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Are Your Kids Big Spenders? Here’s How You Can Teach Them the Value of Saving


“Money doesn’t grow on trees.”

While unfortunate to note, this financial nugget of wisdom has been passed from one generation to another. It also sums up the financial literacy many people received as children. One survey indicated that only one in four adults admitted they were taught important money lessons as a child.

Learning the fundamentals of money and saving at a young age is crucial to developing strong financial education. A shortfall in financial literacy can have real-world repercussions.

Fortunately, with revolutionary apps like BusyKid, teaching your kids financial literacy and the value of saving has never been easier! Just download the BusyKid Chores & Allowance app in the Apple App Store or Google Play, and you are one step closer to teaching your kids about responsibility, financial literacy, and the value of saving money.

During set up, The BusyKid app allows parents to allocate a percentage of allowance each week into three “buckets”: Spend, Save, and Share.  For example, if your child completes their weekly chores for a total of $10, and you had set 60% of their allowance to Spend, 30% to Save, and 10% to Share, your child would receive $6 to spend, $3 to Save or Invest, and $1 to Share via donation to charities. ALL available in one easy-to-use app!

You can also take the financial literacy lessons to the next level with BusyKid’s debit card for kids. With the BusyKid Spend Card, you can effortlessly teach them about proper money management, saving, and the power of compounding interest while keeping the entire process convenient and secure.

Teaching Your Kids the Value of Saving

Saving money is one habit that will require time to build and master. Consider this: According to statistics, 28 percent of American adults (3 in 10 individuals) have no savings to cover emergency expenses. With that in mind, here are a few practical tips that can help get your kids on the saving bandwagon:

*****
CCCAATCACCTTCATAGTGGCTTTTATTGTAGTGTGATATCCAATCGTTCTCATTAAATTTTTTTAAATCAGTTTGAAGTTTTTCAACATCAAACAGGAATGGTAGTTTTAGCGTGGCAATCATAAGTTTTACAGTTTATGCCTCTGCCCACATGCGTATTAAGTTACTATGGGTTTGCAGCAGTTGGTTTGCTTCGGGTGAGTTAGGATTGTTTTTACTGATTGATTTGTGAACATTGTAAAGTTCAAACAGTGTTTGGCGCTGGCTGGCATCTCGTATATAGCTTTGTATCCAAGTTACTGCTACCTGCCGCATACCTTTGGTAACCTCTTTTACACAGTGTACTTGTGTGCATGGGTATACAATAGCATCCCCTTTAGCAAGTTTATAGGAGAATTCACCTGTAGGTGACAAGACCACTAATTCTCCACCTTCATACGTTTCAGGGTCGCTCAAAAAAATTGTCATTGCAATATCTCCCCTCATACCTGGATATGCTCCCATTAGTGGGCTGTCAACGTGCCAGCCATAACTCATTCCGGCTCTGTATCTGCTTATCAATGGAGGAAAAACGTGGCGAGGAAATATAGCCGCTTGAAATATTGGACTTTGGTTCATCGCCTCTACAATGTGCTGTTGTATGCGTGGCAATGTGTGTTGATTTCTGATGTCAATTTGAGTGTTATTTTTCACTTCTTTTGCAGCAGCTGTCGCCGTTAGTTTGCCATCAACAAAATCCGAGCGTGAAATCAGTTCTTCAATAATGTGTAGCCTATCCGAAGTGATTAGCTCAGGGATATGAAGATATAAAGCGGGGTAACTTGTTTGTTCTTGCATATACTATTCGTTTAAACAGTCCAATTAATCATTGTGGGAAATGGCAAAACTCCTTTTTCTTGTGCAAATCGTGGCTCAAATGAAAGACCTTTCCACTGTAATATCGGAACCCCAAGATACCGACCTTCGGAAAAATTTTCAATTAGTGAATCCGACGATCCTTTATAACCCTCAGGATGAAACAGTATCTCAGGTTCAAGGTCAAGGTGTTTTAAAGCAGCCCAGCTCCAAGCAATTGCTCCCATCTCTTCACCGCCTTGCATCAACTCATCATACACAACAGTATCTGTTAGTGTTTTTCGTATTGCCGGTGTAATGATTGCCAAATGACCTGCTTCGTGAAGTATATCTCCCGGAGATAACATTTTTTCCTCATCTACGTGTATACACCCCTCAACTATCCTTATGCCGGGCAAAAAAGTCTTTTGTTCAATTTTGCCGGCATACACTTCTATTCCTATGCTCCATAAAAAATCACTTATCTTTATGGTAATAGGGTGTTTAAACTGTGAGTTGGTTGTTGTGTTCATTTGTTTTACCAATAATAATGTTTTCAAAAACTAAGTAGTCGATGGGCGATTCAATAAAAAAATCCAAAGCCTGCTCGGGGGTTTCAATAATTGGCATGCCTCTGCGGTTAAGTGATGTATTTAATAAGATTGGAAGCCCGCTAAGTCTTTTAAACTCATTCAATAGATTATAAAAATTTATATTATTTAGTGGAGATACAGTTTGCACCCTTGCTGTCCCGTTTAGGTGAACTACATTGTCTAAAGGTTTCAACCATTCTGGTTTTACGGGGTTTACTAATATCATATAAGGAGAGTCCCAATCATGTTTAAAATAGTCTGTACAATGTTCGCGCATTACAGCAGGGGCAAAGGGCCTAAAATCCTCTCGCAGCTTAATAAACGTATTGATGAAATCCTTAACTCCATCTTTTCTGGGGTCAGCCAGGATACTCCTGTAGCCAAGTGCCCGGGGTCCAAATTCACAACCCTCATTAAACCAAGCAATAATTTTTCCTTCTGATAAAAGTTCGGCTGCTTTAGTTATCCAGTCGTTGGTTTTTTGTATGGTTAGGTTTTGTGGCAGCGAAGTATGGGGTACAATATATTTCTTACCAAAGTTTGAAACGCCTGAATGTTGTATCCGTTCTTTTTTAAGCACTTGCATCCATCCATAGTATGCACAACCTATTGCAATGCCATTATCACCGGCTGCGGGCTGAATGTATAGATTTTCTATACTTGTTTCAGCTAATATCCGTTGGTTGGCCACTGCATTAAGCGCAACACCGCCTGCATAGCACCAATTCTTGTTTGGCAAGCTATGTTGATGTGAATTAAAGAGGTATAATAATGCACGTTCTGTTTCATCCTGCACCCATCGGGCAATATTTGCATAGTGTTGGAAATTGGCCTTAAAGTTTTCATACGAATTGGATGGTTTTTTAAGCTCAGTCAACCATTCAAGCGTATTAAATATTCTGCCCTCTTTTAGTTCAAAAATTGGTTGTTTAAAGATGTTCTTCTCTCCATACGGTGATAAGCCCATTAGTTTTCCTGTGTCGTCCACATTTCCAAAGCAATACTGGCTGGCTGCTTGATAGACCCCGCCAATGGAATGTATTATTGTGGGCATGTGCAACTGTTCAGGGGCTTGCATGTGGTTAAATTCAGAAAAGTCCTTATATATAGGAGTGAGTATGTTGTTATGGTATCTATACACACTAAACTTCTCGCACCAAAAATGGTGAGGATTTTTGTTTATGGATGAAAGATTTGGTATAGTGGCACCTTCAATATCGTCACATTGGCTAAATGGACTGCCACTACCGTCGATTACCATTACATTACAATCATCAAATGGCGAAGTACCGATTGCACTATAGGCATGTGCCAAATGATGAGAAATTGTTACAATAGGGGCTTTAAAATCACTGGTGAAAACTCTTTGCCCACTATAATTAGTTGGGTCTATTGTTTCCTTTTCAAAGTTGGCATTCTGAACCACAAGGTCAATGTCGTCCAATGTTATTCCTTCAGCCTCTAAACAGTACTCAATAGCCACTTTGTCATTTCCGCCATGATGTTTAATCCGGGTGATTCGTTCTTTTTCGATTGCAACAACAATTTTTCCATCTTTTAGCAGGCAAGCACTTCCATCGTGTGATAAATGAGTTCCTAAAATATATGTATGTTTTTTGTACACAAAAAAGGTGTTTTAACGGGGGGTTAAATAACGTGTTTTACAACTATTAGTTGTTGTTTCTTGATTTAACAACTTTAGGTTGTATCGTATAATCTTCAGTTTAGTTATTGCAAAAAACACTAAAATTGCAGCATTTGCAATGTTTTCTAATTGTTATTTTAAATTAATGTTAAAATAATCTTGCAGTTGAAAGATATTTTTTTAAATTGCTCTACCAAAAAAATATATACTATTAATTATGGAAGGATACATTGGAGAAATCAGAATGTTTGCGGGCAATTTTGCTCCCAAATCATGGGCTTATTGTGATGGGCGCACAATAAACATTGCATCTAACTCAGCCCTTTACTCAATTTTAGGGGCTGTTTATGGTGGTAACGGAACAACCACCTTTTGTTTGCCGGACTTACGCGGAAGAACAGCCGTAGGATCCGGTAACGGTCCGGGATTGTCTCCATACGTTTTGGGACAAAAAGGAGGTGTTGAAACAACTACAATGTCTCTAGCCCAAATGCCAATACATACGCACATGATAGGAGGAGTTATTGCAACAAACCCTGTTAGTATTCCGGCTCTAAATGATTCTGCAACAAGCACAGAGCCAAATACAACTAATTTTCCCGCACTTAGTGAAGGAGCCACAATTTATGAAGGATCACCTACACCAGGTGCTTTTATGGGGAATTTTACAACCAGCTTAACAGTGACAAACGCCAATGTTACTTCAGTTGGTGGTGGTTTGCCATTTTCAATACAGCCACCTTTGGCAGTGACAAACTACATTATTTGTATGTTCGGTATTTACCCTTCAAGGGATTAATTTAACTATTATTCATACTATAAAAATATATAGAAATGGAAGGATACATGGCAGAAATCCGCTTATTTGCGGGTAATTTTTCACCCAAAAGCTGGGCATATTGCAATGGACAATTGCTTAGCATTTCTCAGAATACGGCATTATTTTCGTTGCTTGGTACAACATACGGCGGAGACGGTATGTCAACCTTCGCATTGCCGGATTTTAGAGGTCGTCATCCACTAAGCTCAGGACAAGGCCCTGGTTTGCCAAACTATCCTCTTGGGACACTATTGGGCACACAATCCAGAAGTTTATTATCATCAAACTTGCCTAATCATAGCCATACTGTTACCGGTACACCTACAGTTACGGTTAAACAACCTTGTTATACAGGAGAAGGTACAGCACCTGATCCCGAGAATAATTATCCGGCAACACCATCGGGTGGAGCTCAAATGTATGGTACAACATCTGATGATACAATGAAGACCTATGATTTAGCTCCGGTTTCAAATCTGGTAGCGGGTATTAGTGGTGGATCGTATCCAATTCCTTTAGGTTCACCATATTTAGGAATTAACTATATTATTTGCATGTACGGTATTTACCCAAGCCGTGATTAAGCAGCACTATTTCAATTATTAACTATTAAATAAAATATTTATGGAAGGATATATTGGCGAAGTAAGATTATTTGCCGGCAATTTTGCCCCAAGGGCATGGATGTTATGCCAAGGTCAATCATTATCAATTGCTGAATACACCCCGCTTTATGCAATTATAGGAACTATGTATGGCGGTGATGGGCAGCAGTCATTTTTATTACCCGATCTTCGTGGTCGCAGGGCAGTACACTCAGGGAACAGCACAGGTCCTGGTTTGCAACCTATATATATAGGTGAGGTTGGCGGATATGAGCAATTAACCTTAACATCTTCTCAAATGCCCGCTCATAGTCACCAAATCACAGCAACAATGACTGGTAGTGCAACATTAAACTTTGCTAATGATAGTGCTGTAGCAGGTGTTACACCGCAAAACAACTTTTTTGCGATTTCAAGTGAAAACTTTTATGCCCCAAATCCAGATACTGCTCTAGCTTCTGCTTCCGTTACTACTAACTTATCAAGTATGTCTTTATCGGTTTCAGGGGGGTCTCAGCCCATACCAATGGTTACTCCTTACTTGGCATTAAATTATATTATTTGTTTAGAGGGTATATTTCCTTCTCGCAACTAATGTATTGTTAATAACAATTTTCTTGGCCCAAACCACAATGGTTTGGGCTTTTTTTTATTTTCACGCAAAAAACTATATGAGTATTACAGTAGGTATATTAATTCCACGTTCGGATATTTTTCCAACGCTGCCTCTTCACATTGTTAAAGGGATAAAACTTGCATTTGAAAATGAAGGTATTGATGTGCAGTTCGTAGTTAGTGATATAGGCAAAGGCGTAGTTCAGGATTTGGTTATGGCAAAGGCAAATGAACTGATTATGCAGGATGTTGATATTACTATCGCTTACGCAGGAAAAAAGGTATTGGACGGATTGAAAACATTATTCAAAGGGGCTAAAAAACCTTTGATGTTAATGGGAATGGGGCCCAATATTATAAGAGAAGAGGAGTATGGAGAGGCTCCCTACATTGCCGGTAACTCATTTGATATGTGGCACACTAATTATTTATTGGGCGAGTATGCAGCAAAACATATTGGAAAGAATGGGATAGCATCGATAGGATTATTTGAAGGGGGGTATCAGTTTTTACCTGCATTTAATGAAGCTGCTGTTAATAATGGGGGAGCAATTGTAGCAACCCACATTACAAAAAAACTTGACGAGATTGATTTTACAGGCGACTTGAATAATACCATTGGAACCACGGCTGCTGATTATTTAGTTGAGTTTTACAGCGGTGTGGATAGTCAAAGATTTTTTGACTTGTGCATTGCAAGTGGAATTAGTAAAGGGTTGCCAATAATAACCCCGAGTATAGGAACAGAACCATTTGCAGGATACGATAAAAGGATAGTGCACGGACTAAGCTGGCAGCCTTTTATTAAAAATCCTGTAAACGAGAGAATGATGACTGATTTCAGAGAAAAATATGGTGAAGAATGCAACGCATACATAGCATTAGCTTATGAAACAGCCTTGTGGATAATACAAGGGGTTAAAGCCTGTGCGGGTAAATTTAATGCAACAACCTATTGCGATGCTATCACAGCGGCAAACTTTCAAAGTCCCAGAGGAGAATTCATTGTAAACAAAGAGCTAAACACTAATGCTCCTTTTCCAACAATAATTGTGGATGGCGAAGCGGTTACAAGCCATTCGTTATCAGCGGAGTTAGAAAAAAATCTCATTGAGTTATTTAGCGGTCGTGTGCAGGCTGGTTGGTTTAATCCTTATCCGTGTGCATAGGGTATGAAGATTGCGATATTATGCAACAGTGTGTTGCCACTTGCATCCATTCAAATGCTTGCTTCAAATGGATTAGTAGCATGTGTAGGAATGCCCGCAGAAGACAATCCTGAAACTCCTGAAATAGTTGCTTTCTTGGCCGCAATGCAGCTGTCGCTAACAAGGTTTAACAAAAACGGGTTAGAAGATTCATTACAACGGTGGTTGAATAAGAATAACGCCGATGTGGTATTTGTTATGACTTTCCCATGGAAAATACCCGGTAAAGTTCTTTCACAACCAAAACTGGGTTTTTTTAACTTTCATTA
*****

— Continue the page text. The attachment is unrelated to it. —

Differentiate wants versus needs

Helping your kids distinguish their wants against their needs is one of the first things you need to do when teaching them the value of saving. To make things easy for them to understand, you can classify all the basics like food, shelter, and clothing as needs. Everything else is considered wants. 

Help them set saving goals

If you tell your kids to save money without telling them why, they might consider the process pointless. Help them appreciate the value of saving by helping them define saving goals. Knowing what they are saving for can be the motivation they need to get started.

To ensure they don’t get overwhelmed, break their saving goals into manageable bits. For instance, if they want to purchase a video game worth $20 and you give them a $10 allowance each week, help them figure out how much they need to set aside to purchase the item in a month.

Give them a place to save

Once they have identified a savings goal, your kids will need a place to save. The BusyKid app acts as a savings account for kids, amongst many other beneficial features, and can be accessed from any mobile device. For younger kids, a child simply logs in using a household or parents device using their unique PIN # to access their dashboard and track progress. 

Help them track their spending 

Part of being a good saver is knowing where your money is going. If your kids are already getting an allowance, help them determine where their money is going by teaching them to list down their purchases each day and adding them all up at the end of each week.

Seeing where their money is going can be an eye-opening experience for them. From there, they can clearly see their spending patterns and what they need to change to reach their savings goals.

Give them savings incentives

If you find it hard to motivate your kids to save, consider giving them a savings incentive. For instance, if the savings goal is $250, offer to match a percentage of the amount they have saved. 

Another option would be to offer a monetary reward when they reach a savings milestone. For example, offer a $50 bonus when they reach half of their target and another $50 once they reach their target.

Over To You

When it comes to saving and financial literacy, teaching your kids early can go a long way. It is also crucial that you make room for mistakes as it is all part of the process. Lastly, ensure you are there to guide them every step of the way. This is important so you can help them start life on a sound financial footing.